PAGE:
disney_skin
Advertisement
© 2014 Shmoop University, Inc. All rights reserved.
 

Themes

If the poem's called "Love Calls Us to the Things of This World," you can bet the bank on the fact that love's gonna show up somewhere. And indeed it does. This poem's all about the soul's acceptance of the flawed human world, and the reason it can accept those things is love. The soul, having just witnessed the perfect beauty of the spirit world, manages to love the human world alongside it.

Questions About Love

  1. We see that the soul comes to accept and even love the human, but why? What's to love? Doesn't it seem like the soul is pretty happy when the human is out of the picture? Why do you think that is?
  2. When do you notice the soul beginning to shift from being bummed to love? Is there a specific point, or is the turn gradual?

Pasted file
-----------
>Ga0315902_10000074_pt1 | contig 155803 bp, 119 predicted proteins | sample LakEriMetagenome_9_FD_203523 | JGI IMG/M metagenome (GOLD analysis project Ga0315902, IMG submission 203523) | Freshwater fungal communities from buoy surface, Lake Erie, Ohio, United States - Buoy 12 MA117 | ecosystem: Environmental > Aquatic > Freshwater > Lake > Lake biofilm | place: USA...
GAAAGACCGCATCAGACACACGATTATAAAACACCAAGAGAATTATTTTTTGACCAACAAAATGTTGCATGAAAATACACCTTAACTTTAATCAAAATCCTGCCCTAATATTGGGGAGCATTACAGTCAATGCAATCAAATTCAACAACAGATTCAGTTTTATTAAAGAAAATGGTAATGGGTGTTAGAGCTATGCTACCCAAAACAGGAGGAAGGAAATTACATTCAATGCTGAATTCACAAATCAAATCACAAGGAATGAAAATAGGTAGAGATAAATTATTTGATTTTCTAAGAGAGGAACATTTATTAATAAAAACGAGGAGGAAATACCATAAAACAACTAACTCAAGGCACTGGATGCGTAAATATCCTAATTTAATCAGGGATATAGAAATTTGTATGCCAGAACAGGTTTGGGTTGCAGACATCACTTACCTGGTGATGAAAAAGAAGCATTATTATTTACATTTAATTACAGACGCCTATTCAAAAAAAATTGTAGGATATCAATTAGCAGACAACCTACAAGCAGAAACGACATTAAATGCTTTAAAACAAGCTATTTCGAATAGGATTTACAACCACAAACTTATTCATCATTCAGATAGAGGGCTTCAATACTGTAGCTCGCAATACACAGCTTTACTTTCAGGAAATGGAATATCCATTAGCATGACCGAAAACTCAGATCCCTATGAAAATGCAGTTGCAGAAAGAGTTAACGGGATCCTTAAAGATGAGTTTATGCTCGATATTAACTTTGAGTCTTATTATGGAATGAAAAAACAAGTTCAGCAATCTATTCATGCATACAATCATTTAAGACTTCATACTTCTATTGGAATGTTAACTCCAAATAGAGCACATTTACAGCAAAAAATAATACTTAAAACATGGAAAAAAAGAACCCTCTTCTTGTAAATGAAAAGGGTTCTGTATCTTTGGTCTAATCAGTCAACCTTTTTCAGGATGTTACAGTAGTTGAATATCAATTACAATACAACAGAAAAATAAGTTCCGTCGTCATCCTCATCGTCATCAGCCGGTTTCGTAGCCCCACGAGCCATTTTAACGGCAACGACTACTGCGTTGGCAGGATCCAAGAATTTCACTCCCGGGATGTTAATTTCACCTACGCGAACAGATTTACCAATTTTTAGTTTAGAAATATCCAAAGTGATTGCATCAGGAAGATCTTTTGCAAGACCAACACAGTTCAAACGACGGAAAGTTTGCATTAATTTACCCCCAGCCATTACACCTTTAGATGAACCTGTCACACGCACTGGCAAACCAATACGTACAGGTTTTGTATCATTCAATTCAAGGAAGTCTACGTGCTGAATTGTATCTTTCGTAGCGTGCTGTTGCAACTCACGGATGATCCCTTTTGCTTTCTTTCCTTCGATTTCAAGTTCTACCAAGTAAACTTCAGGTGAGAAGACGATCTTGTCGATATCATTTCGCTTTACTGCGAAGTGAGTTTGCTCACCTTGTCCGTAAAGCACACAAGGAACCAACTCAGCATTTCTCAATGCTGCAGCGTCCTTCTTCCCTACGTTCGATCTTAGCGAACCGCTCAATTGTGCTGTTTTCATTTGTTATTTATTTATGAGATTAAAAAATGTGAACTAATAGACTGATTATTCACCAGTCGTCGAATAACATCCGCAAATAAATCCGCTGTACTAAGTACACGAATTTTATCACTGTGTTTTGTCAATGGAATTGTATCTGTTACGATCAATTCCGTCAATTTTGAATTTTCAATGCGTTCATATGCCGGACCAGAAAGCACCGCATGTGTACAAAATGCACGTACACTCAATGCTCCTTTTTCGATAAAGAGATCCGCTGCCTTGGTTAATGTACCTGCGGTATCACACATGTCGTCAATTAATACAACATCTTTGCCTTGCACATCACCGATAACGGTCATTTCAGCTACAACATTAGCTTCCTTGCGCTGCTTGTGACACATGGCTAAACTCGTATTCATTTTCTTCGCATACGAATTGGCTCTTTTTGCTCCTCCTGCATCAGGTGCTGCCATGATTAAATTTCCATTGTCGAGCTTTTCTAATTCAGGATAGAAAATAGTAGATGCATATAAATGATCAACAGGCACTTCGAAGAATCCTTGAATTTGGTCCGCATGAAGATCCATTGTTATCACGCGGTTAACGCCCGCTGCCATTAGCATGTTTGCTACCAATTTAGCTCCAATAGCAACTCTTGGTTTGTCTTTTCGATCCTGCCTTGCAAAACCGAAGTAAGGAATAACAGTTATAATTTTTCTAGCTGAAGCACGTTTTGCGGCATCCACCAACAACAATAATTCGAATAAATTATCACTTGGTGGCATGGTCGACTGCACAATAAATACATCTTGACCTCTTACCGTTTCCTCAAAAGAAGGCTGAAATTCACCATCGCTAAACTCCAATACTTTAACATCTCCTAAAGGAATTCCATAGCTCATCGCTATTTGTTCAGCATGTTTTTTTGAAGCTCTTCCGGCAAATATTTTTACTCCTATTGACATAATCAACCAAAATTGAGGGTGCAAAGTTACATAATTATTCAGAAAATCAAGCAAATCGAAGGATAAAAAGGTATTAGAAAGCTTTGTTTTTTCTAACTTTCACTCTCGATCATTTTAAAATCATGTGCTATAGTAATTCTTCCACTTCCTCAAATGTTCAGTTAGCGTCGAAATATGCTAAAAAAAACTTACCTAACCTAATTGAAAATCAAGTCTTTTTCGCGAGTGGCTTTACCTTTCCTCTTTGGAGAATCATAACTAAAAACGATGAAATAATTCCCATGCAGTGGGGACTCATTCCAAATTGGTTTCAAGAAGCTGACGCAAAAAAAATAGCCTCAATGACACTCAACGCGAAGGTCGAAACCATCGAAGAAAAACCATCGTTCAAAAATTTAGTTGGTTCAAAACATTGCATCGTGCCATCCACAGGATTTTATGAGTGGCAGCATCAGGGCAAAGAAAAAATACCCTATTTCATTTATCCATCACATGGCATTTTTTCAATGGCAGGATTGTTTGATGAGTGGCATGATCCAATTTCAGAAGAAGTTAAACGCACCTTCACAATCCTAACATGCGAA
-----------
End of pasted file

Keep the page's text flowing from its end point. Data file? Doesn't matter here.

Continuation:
3. For reals: what does the title mean?

Chew on This

Try on an opinion or two, start a debate, or play the devil’s advocate.

The soul loves the human because it has no alternative. If it did, it totally wouldn't love something so messy and impure.

If the title's an allusion to Augustine's Confessions, then love must be a bad thing in this poem, because Augustine was not a fan of the things of this world.

Advertisement
ADVERTISEMENT
Advertisement
back to top